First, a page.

This recuperation has involved a rediscovery of Wilde's importance as an art theorist as well as a writer. The aesthetic theories that he outlined in his essays, collected as Intentions (1891), anticipate to a surprising degree some of the central tenets and assumptions of both modernism and contemporary cultural theory, such as the ideas of the dispersed and decentered nature of human identity and of language being "the parent and not the child of thought" (Complete Works, p. 1,023). At the same time, Wilde's studied nonchalance is now seen as a mask for the seriousness of his artistic ambitions: Much critical work has concentrated on him as a professional writer in a recognizably modern context, collaborating with other theatrical practitioners, polishing and revising his work through composition and rehearsal into performance.
Ellmann, Richard. Oscar Wilde. 1987.
Holland, Merlin, ed. The Complete Letters of Oscar Wilde. 2000.
Sammells, Neil. Wilde Style: The Plays and Prose of Oscar Wilde. 2000.
Wilde, Oscar. The Complete Works of Oscar Wilde. New edition, 1966.
Oscar Wilde (Oscar Fingal O'Flahertie Wills Wilde), 1854–1900, Irish author and wit, b. Dublin. He is most famous for his sophisticated, brilliantly witty plays, which were the first since the comedies of Sheridan and Goldsmith to have both dramatic and literary merit. He studied at Trinity College, Dublin, and at Magdalen College, Oxford, where he distinguished himself for his scholarship and wit, and also for his elegant eccentricity in dress, tastes, and manners. Influenced by the aesthetic teachings of Walter Pater and John Ruskin, Wilde became the center of a group glorifying beauty for itself alone, and he was famously satirized (with other exponents of
"art for art's sake"
) in Punch and in Gilbert and Sullivan's operetta Patience. His first published work, Poems (1881), was well received. The next year he lectured to great acclaim in the United States, where his drama Vera (1883) was produced. In 1884 he married Constance Lloyd, and they had two sons, Cyril and Vyvyan.
Later he began writing for and editing periodicals, but his active literary career began with the publication of Lord Arthur Savile's Crime and Other Stories (1891) and two collections of fairy tales, The Happy Prince (1888) and The House of Pomegranates (1892). In 1891 his novel Picture of Dorian Gray appeared. A tale of horror, it depicts the corruption of a beautiful young man pursuing an ideal of sensual indulgence and moral indifference; although he himself remains young and handsome, his portrait becomes ugly, reflecting his degeneration.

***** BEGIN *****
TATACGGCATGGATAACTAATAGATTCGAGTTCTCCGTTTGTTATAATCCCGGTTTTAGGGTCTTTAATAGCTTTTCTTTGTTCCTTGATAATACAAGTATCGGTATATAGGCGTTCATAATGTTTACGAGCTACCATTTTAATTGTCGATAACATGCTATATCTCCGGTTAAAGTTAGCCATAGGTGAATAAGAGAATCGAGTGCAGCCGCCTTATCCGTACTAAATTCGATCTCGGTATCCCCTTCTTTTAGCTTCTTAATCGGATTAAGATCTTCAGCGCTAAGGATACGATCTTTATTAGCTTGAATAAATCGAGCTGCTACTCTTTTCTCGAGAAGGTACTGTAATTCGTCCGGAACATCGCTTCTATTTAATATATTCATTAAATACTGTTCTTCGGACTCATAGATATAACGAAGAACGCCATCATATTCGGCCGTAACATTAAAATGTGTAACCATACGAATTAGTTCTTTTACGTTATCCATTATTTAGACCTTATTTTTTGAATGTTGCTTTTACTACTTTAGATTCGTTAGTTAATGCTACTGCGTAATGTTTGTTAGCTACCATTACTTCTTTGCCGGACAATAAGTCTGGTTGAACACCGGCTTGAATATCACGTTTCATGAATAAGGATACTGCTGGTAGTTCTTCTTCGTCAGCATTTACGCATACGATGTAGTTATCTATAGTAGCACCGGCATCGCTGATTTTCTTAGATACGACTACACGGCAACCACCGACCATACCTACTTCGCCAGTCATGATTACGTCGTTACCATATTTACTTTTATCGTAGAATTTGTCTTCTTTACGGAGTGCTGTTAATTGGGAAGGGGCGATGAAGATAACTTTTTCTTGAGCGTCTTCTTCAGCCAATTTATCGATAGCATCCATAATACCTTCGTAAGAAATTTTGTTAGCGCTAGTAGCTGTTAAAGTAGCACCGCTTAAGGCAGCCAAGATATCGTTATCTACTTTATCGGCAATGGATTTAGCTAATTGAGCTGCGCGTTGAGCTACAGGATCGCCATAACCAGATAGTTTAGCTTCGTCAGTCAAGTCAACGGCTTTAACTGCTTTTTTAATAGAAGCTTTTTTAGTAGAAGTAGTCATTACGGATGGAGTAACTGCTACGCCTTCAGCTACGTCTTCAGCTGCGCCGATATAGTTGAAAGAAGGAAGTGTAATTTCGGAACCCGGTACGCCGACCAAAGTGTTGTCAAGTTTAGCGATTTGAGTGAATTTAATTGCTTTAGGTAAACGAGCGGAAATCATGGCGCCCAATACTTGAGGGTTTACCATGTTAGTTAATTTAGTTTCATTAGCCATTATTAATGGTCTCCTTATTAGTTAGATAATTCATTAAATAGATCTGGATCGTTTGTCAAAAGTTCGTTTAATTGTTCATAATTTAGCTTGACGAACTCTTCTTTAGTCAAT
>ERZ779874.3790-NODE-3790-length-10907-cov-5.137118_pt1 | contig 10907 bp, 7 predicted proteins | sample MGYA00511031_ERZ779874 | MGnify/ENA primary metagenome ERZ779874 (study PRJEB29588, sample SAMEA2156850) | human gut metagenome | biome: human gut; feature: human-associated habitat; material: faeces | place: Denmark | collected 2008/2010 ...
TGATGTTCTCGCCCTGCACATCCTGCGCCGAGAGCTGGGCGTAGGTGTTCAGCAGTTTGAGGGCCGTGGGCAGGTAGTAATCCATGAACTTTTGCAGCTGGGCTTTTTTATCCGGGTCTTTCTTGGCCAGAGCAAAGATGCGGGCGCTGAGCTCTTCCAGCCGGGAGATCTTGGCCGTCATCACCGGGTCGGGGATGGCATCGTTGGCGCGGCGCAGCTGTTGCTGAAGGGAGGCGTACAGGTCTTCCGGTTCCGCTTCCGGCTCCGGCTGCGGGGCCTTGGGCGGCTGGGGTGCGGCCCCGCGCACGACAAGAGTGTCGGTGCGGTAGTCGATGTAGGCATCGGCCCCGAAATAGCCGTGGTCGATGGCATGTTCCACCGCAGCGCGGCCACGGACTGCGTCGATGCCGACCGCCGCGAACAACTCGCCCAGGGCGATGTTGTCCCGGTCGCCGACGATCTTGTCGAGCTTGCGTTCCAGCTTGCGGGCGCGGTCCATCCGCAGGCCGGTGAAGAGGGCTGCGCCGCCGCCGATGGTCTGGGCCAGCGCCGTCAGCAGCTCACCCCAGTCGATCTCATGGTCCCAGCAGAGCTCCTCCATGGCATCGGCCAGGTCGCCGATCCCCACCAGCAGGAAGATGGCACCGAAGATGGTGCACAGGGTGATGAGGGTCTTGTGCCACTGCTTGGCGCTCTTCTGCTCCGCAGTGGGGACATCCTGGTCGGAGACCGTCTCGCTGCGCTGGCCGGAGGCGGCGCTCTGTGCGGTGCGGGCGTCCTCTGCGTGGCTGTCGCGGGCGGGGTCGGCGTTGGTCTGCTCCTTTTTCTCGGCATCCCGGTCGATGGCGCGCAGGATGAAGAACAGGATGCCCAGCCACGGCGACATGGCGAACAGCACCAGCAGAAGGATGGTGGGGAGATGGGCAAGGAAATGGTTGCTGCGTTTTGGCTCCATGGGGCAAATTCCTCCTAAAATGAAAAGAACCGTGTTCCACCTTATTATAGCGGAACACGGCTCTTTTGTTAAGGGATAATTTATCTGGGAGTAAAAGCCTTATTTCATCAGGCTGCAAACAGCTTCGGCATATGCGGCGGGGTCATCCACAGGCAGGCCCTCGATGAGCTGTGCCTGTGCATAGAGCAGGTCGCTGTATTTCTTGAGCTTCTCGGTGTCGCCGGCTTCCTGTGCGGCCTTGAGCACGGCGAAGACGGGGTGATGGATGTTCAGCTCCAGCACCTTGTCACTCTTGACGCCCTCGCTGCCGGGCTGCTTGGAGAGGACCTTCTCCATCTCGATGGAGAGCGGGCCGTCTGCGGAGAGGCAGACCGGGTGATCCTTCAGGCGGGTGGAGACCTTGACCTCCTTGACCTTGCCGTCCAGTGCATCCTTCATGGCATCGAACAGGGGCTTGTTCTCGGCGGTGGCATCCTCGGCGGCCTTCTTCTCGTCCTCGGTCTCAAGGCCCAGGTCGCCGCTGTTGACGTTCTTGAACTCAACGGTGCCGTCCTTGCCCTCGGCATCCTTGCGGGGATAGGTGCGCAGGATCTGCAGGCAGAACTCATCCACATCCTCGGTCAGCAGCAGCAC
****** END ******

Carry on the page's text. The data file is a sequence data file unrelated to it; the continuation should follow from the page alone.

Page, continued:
Wilde's stories and essays were well received, but his creative genius found its highest expression in his plays—Lady Windermere's Fan (1892), A Woman of No Importance (1893), An Ideal Husband (1895), and his masterpiece, The Importance of Being Earnest (1895), which were all extremely clever and filled with pithy epigrams and paradoxes. Wilde explained away their lack of depth by saying that he put his genius into his life and only his talent into his books. He also wrote two historical tragedies, The Duchess of Padua (1892) and Salomé (1893).
In 1891, Wilde met and quite soon became intimate with the considerably younger, handsome, and dissolute Lord Alfred Douglas (nicknamed "Bosie" ). Soon the marquess of Queensberry, Douglas's father, began railing against Wilde and later wrote him a note accusing him of homosexual practices. Foolishly, Wilde brought action for libel against the marquess and was himself charged with homosexual offenses under the Criminal Law Amendment, found guilty, and sentenced (1895) to prison for two years. His experiences in jail inspired his most famous poem, The Ballad of Reading Gaol (1898), and the apology published by his literary executor as De Profundis (1905). Released from prison in 1897, Wilde found himself a complete social outcast in England and, plagued by ill health and bankruptcy, lived in France under an assumed name until his death.
See his collected works, ed. by R. Ross (1969); letters, ed. by R. Hart-Davis (1962); complete letters, ed. by M. Holland and R. Hart-Davis (2000); notebooks, ed. by P. E. Smith 2d and M. S. Helfant (1989); Oscar Wilde in America: The Interviews (2010), ed. by M. Hofer and G. Scharnhorst; biographies by R. Ellman (1988), P. Raby (1988), J. Pearce (2005), N. McKenna (2006), R. Stach (2 vol., 2010, tr. 2013), R. Morris, Jr. (2012), and S. Friedländer (2013); studies by M. Fido (1974), N. Kohl (1989), G. Woodcock (1989), T. Wright (2009), J. Bristow, ed. (2013), and D. M. Friedman, (2014).